Airline CEO seen begpacking in Bali market

Although Bali hasn’t seen many tourists over the past few weeks, one semi-permanent resident is trying the best he can to keep the dream alive. Rod Howardton, 57, is an airline CEO who, thanks to coronavirus, has been reduced to begging ordinary working people for their hard-earned money.

“Need money to fund future travels,” his cardboard sign read. “Will accept both Indonesian rupiah and US Government bailouts.”

Airlines are in a bit of a pickle because, despite efforts by local governments and angry nativists to evict all remaining foreigners, nobody is dumb enough to go to an airport terminal in this day and age. Like most too-big-to-fail corporations, airlines presumed they’d just ride the upwards trajectory of profit forever and saved basically nothing for a rainy day (like they expect everyone else to). Now they too must sit in the streets and beg for cash to “keep the dream and good vibes alive.”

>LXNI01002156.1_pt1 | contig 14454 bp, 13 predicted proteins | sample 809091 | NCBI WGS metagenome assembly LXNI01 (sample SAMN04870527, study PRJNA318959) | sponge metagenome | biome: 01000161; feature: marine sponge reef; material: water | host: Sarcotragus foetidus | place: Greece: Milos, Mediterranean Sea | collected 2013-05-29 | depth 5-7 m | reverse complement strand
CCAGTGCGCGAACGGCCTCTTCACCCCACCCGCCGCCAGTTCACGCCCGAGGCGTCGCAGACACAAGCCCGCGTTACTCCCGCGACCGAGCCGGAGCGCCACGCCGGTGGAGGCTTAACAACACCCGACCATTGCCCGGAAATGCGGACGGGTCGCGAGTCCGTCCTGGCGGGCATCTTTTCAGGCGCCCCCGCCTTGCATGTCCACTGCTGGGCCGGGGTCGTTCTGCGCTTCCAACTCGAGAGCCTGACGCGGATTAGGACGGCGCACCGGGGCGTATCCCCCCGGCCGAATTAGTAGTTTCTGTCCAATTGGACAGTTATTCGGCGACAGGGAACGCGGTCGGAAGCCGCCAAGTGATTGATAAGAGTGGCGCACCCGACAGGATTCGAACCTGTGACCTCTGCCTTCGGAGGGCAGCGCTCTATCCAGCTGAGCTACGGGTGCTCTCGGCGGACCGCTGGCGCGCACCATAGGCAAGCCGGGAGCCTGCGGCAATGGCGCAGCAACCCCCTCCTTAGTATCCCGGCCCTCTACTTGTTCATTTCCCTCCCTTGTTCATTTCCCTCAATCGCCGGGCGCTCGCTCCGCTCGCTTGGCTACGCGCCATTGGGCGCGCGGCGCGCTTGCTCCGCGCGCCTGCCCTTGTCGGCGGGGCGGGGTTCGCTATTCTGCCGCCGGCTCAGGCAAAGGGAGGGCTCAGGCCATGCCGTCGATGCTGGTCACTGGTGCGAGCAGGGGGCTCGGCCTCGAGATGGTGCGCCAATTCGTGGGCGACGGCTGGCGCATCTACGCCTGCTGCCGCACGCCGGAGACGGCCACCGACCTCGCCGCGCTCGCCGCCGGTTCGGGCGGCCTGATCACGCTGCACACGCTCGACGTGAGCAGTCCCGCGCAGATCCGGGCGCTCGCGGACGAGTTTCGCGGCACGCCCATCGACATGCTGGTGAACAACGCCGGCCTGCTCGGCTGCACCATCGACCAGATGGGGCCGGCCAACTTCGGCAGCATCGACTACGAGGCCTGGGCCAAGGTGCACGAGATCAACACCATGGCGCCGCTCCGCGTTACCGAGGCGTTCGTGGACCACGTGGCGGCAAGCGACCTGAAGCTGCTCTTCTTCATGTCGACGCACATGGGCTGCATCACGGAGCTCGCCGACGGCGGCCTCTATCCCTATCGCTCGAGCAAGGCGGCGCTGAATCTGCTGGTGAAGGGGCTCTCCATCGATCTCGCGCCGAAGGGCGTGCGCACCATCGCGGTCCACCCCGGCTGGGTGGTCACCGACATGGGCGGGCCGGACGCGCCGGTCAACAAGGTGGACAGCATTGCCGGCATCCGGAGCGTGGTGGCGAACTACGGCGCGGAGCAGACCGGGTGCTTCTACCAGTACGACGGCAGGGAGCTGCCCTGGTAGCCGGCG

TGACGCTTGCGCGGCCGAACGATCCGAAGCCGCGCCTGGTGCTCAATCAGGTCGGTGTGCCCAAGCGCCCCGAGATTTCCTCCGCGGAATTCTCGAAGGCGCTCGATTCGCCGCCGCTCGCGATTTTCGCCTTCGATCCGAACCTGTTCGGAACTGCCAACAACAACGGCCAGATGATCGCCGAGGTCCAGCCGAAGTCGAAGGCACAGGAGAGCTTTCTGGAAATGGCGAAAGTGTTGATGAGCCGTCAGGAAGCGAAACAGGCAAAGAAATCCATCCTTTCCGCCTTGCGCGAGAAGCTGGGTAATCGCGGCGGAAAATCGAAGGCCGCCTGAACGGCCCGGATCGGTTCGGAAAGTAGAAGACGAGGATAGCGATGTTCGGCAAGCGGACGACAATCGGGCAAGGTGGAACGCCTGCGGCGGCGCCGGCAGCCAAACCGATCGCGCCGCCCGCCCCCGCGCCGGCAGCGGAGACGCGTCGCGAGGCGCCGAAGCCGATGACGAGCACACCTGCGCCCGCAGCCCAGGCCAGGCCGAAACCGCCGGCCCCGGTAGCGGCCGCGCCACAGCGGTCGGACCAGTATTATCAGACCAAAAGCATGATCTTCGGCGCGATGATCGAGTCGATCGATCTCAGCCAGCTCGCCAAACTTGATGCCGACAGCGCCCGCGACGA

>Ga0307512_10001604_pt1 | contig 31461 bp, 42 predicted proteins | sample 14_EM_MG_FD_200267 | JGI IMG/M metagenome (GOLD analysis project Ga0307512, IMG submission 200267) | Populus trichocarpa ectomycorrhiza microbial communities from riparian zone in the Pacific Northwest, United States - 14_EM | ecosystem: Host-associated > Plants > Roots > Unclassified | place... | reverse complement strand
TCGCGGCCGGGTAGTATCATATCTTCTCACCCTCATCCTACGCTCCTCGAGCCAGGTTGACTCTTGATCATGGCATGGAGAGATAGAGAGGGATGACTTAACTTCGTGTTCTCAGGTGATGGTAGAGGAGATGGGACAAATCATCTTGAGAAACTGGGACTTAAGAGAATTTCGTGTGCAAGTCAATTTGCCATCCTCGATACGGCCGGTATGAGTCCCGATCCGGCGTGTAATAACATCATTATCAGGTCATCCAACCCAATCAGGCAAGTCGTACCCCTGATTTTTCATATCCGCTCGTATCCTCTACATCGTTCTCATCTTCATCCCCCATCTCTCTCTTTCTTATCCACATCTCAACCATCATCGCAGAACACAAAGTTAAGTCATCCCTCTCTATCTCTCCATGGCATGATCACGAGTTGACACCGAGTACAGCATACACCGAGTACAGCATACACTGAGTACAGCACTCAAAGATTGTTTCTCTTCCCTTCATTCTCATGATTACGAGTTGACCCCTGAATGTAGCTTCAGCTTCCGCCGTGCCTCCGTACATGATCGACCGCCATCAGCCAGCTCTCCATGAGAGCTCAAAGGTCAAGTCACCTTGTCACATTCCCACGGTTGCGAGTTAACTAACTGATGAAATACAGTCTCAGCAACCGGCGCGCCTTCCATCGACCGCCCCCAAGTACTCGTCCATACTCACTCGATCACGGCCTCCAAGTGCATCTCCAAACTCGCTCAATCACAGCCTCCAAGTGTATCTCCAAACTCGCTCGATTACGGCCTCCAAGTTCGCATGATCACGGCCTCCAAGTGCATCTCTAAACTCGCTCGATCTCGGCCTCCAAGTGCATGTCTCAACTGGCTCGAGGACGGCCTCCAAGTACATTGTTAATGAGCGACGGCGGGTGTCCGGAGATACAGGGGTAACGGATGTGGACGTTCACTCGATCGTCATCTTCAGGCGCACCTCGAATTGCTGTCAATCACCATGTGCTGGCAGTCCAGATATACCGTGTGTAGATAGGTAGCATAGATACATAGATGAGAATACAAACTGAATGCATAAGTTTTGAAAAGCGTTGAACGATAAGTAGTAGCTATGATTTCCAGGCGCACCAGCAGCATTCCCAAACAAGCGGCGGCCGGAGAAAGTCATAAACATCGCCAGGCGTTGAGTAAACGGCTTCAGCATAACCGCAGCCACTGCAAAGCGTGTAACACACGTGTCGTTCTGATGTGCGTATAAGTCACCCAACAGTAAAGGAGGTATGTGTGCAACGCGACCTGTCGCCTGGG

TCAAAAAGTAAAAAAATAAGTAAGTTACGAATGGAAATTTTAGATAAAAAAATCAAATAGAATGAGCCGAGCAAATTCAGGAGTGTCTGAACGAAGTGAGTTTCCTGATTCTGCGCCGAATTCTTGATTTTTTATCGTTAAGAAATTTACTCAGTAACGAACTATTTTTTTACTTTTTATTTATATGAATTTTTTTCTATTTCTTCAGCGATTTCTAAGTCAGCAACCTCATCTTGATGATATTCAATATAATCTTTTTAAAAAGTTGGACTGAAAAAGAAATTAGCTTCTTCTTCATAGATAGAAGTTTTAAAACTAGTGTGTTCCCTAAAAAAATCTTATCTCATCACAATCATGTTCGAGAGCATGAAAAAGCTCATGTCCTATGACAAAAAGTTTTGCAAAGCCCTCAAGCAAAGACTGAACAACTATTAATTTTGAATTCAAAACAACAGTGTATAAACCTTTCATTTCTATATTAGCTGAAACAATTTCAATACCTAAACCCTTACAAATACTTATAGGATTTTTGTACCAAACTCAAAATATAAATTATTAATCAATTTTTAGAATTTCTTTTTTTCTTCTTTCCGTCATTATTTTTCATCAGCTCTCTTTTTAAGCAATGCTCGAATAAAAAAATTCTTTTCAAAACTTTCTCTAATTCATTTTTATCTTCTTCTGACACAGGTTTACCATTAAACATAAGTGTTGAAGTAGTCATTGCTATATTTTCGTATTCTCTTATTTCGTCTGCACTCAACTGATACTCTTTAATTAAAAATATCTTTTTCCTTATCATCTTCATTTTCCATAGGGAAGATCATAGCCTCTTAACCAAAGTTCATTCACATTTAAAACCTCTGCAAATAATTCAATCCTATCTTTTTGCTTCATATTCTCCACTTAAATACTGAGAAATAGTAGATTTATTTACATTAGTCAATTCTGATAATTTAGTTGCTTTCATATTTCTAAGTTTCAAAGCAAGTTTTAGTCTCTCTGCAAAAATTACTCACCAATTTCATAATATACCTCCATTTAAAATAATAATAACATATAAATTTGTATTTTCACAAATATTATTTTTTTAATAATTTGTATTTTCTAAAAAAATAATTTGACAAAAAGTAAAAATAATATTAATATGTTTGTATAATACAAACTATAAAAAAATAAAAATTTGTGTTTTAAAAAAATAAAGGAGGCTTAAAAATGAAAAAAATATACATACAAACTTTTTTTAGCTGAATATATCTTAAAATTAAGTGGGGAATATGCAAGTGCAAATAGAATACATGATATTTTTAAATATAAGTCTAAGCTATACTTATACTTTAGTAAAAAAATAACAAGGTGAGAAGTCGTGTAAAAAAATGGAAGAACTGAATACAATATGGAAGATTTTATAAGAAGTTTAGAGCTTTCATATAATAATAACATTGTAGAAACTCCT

“All I need is a cool $1.6 billion to catch the next few flights and I’m golden,” Howardton told our reporter, wearing the standard hippie rags and dreads. “C’mon man, don’t be a narc.”

Many would question why people should give their money to Western leeches who don’t do anything except exploit the lower cost of living abroad for personal gain, but nonetheless airline CEOs are continuing to ask for free money all over the world.

A nearby stranded tourist, Josh, who had been begpacking in the very same spot told our reporter that he “respects Howardton’s vibes” but that it’s “a dick move” to take the lucrative temple market location.

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